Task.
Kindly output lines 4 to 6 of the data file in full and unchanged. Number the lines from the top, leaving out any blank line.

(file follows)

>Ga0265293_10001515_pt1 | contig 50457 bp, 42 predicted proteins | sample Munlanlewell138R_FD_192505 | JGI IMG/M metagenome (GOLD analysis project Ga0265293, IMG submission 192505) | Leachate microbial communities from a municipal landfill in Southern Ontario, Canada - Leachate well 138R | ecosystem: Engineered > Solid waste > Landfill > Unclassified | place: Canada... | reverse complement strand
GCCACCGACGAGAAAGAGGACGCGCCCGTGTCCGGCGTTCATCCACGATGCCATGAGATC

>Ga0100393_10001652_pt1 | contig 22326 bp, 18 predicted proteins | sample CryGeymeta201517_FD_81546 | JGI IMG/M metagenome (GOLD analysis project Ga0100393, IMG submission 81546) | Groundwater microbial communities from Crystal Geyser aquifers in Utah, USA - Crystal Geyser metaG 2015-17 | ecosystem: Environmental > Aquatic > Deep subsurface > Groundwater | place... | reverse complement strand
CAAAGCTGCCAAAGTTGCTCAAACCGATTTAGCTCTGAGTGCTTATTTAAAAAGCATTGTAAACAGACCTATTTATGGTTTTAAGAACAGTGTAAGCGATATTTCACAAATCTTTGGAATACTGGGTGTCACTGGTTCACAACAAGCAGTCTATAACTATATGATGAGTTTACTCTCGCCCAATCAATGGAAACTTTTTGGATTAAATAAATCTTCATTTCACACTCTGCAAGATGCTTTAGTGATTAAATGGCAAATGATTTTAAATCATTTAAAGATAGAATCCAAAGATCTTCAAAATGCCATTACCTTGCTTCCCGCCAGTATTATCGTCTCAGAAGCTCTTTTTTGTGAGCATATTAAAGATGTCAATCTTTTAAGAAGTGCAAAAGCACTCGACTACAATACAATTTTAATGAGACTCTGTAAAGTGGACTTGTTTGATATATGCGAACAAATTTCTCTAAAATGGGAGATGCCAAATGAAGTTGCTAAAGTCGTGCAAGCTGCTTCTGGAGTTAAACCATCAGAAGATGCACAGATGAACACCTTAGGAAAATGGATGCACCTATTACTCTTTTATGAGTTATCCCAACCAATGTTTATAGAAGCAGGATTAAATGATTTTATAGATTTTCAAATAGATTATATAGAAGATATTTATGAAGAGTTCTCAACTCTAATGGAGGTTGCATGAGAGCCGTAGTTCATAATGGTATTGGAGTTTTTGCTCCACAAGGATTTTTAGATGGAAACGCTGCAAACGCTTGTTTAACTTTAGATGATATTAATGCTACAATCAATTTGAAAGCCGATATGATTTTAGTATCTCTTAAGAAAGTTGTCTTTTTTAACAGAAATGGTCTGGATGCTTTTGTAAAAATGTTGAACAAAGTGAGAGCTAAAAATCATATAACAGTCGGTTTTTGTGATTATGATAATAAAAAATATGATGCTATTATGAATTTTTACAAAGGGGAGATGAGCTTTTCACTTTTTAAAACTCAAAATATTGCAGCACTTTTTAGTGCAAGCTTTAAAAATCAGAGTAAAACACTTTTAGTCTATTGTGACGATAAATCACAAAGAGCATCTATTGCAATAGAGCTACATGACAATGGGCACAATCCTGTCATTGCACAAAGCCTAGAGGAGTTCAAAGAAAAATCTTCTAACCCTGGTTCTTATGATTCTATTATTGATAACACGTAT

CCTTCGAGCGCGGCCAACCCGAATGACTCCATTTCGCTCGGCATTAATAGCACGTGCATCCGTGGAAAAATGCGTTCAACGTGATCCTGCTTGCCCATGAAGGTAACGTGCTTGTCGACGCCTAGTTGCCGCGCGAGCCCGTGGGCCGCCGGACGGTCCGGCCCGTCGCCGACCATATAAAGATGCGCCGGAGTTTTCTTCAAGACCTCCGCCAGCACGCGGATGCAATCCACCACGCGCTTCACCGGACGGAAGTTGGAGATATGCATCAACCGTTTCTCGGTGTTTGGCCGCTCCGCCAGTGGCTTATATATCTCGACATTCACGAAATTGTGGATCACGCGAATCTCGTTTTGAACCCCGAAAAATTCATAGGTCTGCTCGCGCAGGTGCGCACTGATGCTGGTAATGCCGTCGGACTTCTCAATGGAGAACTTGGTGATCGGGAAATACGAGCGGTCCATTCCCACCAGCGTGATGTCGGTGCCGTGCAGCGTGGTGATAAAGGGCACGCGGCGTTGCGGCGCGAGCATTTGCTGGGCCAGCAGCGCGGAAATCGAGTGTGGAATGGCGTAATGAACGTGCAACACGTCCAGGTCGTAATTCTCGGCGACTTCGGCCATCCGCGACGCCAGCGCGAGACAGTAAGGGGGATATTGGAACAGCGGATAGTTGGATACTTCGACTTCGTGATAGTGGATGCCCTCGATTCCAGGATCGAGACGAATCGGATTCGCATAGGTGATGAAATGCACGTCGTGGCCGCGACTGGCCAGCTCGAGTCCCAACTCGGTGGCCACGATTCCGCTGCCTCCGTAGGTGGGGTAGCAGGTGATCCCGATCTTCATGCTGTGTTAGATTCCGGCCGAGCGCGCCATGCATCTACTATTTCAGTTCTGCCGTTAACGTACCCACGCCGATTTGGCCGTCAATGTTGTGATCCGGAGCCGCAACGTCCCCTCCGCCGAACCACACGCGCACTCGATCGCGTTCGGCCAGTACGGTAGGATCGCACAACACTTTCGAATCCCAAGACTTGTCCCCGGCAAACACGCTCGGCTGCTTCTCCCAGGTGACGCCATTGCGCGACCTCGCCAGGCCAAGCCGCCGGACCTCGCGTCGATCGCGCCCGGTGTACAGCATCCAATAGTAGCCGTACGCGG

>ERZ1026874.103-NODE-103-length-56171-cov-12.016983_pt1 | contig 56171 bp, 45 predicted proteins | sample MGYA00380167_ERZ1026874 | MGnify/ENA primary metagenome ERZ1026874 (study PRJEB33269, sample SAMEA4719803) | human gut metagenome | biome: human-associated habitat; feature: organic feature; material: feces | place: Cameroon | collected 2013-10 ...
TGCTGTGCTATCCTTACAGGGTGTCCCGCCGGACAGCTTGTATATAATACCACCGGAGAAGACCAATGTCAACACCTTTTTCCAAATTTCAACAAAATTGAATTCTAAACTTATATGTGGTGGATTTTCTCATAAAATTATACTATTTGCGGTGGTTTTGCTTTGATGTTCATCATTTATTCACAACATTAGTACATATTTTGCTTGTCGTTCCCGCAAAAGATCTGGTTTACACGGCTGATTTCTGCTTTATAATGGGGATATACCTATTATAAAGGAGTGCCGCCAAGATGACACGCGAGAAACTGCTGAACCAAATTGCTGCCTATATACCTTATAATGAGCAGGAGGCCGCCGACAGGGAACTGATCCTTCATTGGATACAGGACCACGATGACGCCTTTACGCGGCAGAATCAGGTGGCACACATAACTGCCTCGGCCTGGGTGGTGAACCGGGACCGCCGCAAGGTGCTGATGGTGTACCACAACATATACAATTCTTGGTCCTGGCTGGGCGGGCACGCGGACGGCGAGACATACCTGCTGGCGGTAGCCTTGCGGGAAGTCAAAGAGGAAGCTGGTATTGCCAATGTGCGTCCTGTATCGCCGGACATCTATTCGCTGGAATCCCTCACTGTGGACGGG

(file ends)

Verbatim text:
CAAAGCTGCCAAAGTTGCTCAAACCGATTTAGCTCTGAGTGCTTATTTAAAAAGCATTGTAAACAGACCTATTTATGGTTTTAAGAACAGTGTAAGCGATATTTCACAAATCTTTGGAATACTGGGTGTCACTGGTTCACAACAAGCAGTCTATAACTATATGATGAGTTTACTCTCGCCCAATCAATGGAAACTTTTTGGATTAAATAAATCTTCATTTCACACTCTGCAAGATGCTTTAGTGATTAAATGGCAAATGATTTTAAATCATTTAAAGATAGAATCCAAAGATCTTCAAAATGCCATTACCTTGCTTCCCGCCAGTATTATCGTCTCAGAAGCTCTTTTTTGTGAGCATATTAAAGATGTCAATCTTTTAAGAAGTGCAAAAGCACTCGACTACAATACAATTTTAATGAGACTCTGTAAAGTGGACTTGTTTGATATATGCGAACAAATTTCTCTAAAATGGGAGATGCCAAATGAAGTTGCTAAAGTCGTGCAAGCTGCTTCTGGAGTTAAACCATCAGAAGATGCACAGATGAACACCTTAGGAAAATGGATGCACCTATTACTCTTTTATGAGTTATCCCAACCAATGTTTATAGAAGCAGGATTAAATGATTTTATAGATTTTCAAATAGATTATATAGAAGATATTTATGAAGAGTTCTCAACTCTAATGGAGGTTGCATGAGAGCCGTAGTTCATAATGGTATTGGAGTTTTTGCTCCACAAGGATTTTTAGATGGAAACGCTGCAAACGCTTGTTTAACTTTAGATGATATTAATGCTACAATCAATTTGAAAGCCGATATGATTTTAGTATCTCTTAAGAAAGTTGTCTTTTTTAACAGAAATGGTCTGGATGCTTTTGTAAAAATGTTGAACAAAGTGAGAGCTAAAAATCATATAACAGTCGGTTTTTGTGATTATGATAATAAAAAATATGATGCTATTATGAATTTTTACAAAGGGGAGATGAGCTTTTCACTTTTTAAAACTCAAAATATTGCAGCACTTTTTAGTGCAAGCTTTAAAAATCAGAGTAAAACACTTTTAGTCTATTGTGACGATAAATCACAAAGAGCATCTATTGCAATAGAGCTACATGACAATGGGCACAATCCTGTCATTGCACAAAGCCTAGAGGAGTTCAAAGAAAAATCTTCTAACCCTGGTTCTTATGATTCTATTATTGATAACACGTAT

CCTTCGAGCGCGGCCAACCCGAATGACTCCATTTCGCTCGGCATTAATAGCACGTGCATCCGTGGAAAAATGCGTTCAACGTGATCCTGCTTGCCCATGAAGGTAACGTGCTTGTCGACGCCTAGTTGCCGCGCGAGCCCGTGGGCCGCCGGACGGTCCGGCCCGTCGCCGACCATATAAAGATGCGCCGGAGTTTTCTTCAAGACCTCCGCCAGCACGCGGATGCAATCCACCACGCGCTTCACCGGACGGAAGTTGGAGATATGCATCAACCGTTTCTCGGTGTTTGGCCGCTCCGCCAGTGGCTTATATATCTCGACATTCACGAAATTGTGGATCACGCGAATCTCGTTTTGAACCCCGAAAAATTCATAGGTCTGCTCGCGCAGGTGCGCACTGATGCTGGTAATGCCGTCGGACTTCTCAATGGAGAACTTGGTGATCGGGAAATACGAGCGGTCCATTCCCACCAGCGTGATGTCGGTGCCGTGCAGCGTGGTGATAAAGGGCACGCGGCGTTGCGGCGCGAGCATTTGCTGGGCCAGCAGCGCGGAAATCGAGTGTGGAATGGCGTAATGAACGTGCAACACGTCCAGGTCGTAATTCTCGGCGACTTCGGCCATCCGCGACGCCAGCGCGAGACAGTAAGGGGGATATTGGAACAGCGGATAGTTGGATACTTCGACTTCGTGATAGTGGATGCCCTCGATTCCAGGATCGAGACGAATCGGATTCGCATAGGTGATGAAATGCACGTCGTGGCCGCGACTGGCCAGCTCGAGTCCCAACTCGGTGGCCACGATTCCGCTGCCTCCGTAGGTGGGGTAGCAGGTGATCCCGATCTTCATGCTGTGTTAGATTCCGGCCGAGCGCGCCATGCATCTACTATTTCAGTTCTGCCGTTAACGTACCCACGCCGATTTGGCCGTCAATGTTGTGATCCGGAGCCGCAACGTCCCCTCCGCCGAACCACACGCGCACTCGATCGCGTTCGGCCAGTACGGTAGGATCGCACAACACTTTCGAATCCCAAGACTTGTCCCCGGCAAACACGCTCGGCTGCTTCTCCCAGGTGACGCCATTGCGCGACCTCGCCAGGCCAAGCCGCCGGACCTCGCGTCGATCGCGCCCGGTGTACAGCATCCAATAGTAGCCGTACGCGG

>ERZ1026874.103-NODE-103-length-56171-cov-12.016983_pt1 | contig 56171 bp, 45 predicted proteins | sample MGYA00380167_ERZ1026874 | MGnify/ENA primary metagenome ERZ1026874 (study PRJEB33269, sample SAMEA4719803) | human gut metagenome | biome: human-associated habitat; feature: organic feature; material: feces | place: Cameroon | collected 2013-10 ...